If you want the easiest form of passive income, look at interest rates on bank accounts, ISAs, bonds, and more. If you can afford to put a chunk of money into a bond and not access it for three years, you can get some pretty decent interest rates on it.
It definitely makes sense if you have a chunk of change sitting in a low-interest accessible bank account.
With the interest rates being all over the place, if you can find an ISA or bond with a semi-decent rate that you’ll be able to lock in for a fixed period, it’s really going to make a difference.
Again, once you’ve moved your money around, it’s entirely passive income and you’ll get a statement either quarterly or annually. Once your bond period is coming to an end you’ll receive a letter asking if you want to withdraw it or lock in again.
Bond periods tend to be 1-3 years with three years having the best rates.
7. Capital gains
So on the simpler end of multiple sources of income, we have capital gains. Essentially, this is when you sell something for more than you paid for it.
This can overlap with many other styles of income, as assets can include property, stocks and shares, physical items, and more.
For instance, if you sell a vintage piece that you found in a cheap thrift store for more money on Depop, that’s an example of capital gains, just as selling stocks for a higher amount is.
All of these income types work at multiple levels from small gains all the way up to millions, depending on your assets.
9 Multiple Sources of Income Ideas
Okay so we’ve gone through the different types of multiple income sources, and briefly spoken about the kind of roles that fall into those categories, but let’s dive a little deeper into the specific opportunities. Some of these might not be for you and some might be worth a try.
When it comes to multiple sources of income it’s all about what works for your situation and schedule.
If you need to be at home all the time for the kids or the dog, becoming an Uber driver on evenings and weekends isn’t going to be as appropriate as maybe becoming a virtual assistant.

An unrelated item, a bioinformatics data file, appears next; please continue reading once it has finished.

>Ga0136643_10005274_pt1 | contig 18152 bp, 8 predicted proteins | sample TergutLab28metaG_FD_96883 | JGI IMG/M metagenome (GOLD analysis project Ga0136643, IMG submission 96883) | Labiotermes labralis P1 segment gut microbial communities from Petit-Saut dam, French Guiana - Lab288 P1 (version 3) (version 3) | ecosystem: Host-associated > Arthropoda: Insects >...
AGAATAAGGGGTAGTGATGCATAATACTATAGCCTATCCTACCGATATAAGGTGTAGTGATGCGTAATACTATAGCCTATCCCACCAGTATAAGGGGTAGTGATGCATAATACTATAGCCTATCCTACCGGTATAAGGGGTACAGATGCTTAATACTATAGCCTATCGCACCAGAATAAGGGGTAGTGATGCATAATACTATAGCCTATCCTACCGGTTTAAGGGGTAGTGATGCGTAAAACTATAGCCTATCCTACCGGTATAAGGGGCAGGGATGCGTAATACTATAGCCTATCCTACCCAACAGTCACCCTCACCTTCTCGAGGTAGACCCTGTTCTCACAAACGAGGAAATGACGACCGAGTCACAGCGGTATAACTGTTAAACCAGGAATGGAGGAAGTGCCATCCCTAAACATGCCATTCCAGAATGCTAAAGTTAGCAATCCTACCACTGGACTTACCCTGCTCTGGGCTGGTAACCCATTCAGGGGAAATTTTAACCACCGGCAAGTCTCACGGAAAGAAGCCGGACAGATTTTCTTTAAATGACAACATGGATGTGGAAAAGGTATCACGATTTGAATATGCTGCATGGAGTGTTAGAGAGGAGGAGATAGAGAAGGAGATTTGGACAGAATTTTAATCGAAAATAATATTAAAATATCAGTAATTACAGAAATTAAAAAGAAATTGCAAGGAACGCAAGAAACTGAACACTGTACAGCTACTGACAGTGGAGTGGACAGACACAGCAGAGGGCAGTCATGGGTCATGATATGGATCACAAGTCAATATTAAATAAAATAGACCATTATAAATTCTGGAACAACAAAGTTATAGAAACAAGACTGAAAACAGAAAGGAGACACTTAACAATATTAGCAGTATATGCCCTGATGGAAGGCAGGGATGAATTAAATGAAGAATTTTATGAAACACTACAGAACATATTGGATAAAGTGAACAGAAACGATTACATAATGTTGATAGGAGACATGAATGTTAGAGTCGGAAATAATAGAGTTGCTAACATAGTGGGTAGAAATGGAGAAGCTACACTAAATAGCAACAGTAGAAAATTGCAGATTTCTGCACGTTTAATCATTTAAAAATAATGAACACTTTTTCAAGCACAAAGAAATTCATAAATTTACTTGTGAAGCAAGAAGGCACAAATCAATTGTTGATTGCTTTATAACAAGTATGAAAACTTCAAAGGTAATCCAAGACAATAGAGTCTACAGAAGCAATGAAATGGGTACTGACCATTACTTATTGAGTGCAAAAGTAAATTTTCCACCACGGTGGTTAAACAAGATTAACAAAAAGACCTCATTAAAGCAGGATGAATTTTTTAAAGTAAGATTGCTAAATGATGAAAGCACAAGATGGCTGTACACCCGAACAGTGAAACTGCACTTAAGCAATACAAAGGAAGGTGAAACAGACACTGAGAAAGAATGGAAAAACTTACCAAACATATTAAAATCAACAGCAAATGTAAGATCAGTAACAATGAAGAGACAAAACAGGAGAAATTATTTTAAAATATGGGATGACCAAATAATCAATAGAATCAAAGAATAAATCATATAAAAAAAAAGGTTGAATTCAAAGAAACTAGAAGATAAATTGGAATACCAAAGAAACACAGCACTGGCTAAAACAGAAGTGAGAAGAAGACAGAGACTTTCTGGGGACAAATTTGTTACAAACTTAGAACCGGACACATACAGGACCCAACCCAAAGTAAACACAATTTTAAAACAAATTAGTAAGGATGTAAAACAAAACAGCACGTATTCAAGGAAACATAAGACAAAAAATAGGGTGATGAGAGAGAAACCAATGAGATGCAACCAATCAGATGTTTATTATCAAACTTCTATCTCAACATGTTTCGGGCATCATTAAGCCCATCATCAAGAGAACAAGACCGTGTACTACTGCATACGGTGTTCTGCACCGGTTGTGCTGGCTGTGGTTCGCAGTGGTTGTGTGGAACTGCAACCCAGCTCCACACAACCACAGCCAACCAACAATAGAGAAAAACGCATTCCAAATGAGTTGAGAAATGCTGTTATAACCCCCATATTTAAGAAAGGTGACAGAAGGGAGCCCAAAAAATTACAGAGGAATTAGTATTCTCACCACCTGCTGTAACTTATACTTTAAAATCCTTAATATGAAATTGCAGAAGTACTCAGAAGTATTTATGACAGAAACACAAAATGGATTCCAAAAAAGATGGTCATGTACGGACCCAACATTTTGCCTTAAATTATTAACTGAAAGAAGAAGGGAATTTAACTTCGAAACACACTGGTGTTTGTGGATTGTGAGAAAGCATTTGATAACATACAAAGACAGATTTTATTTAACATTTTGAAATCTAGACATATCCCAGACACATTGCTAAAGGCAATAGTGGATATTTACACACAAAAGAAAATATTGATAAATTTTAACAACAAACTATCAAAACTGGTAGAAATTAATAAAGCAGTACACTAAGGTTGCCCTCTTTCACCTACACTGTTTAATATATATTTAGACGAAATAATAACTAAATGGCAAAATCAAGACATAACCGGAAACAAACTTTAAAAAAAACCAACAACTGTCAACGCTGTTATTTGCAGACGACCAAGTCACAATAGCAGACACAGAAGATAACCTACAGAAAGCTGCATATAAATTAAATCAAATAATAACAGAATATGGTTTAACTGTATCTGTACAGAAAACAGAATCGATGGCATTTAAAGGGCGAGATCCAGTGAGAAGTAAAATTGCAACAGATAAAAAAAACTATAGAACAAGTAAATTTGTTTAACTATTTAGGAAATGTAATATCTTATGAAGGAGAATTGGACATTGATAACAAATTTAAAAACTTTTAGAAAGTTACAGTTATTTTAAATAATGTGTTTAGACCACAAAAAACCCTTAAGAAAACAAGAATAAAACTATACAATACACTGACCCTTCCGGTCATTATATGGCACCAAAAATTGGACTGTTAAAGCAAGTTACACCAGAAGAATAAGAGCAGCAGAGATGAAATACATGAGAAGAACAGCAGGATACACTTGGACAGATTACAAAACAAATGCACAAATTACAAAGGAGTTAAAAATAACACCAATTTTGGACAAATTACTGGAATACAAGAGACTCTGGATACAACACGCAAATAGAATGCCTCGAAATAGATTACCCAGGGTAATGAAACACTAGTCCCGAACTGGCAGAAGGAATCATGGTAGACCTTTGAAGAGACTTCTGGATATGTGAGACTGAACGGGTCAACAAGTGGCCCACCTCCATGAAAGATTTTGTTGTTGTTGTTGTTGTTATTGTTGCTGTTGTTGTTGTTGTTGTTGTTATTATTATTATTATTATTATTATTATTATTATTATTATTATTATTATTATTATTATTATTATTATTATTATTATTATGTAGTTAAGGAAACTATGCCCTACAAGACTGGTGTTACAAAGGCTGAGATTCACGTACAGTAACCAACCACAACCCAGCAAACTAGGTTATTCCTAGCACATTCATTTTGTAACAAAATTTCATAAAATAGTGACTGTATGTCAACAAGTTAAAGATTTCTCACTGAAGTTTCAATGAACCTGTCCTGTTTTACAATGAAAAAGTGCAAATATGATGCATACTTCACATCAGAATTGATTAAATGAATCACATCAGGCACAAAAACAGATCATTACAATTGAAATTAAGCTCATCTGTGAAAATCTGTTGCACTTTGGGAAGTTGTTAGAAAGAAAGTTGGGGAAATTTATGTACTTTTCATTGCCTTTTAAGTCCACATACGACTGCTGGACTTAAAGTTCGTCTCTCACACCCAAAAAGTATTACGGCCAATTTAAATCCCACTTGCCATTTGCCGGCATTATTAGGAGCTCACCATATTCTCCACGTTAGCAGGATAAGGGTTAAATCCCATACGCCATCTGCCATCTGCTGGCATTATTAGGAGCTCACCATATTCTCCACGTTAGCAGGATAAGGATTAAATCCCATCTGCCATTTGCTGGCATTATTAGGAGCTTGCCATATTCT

Okay, so with that in mind, let’s get into it.
1. Become a landlord
If you have the financial means to buy another property outright or be approved for another mortgage, becoming a landlord might be a viable option for you.
Whether you manage the property yourself or pay a third-party property management firm to take on the day-to-day and contract side of things, there’s a varying amount of passive to active responsibility.
Of course, there are numerous costs to consider after you buy the property. You need landlord’s insurance, to be compliant with all your safety certificates, have a reserve for any fixes and problems that might arise, and those management and rental site fees. It’s a lot.
Even if you’re renting to friends or family members, there are still legal protections and basic housing rights involved. If the boiler breaks, you need to be able to fix it ASAP.
If a tenant leaves, how much notice do you have to get a replacement person in, and have the place cleaned before they move?
Becoming a landlord is a big undertaking, but buying property on the whole is a decent investment. The rental price you charge will vary depending on the area, but you need to make sure it covers at least the mortgage, plus some surplus to cover the fees that we mentioned.
Any money left over becomes your income or contingency for repairs.
Obviously, the profit will vary based on the housing market when you bought the property, interest rates for your mortgage, and the average rental price for the area, so factor all those in before you make the leap.
2. Build a blog
If you’ve got a flair for writing and creating content, or have a specialty that you want to share with the world, you can start earning money by building a blog.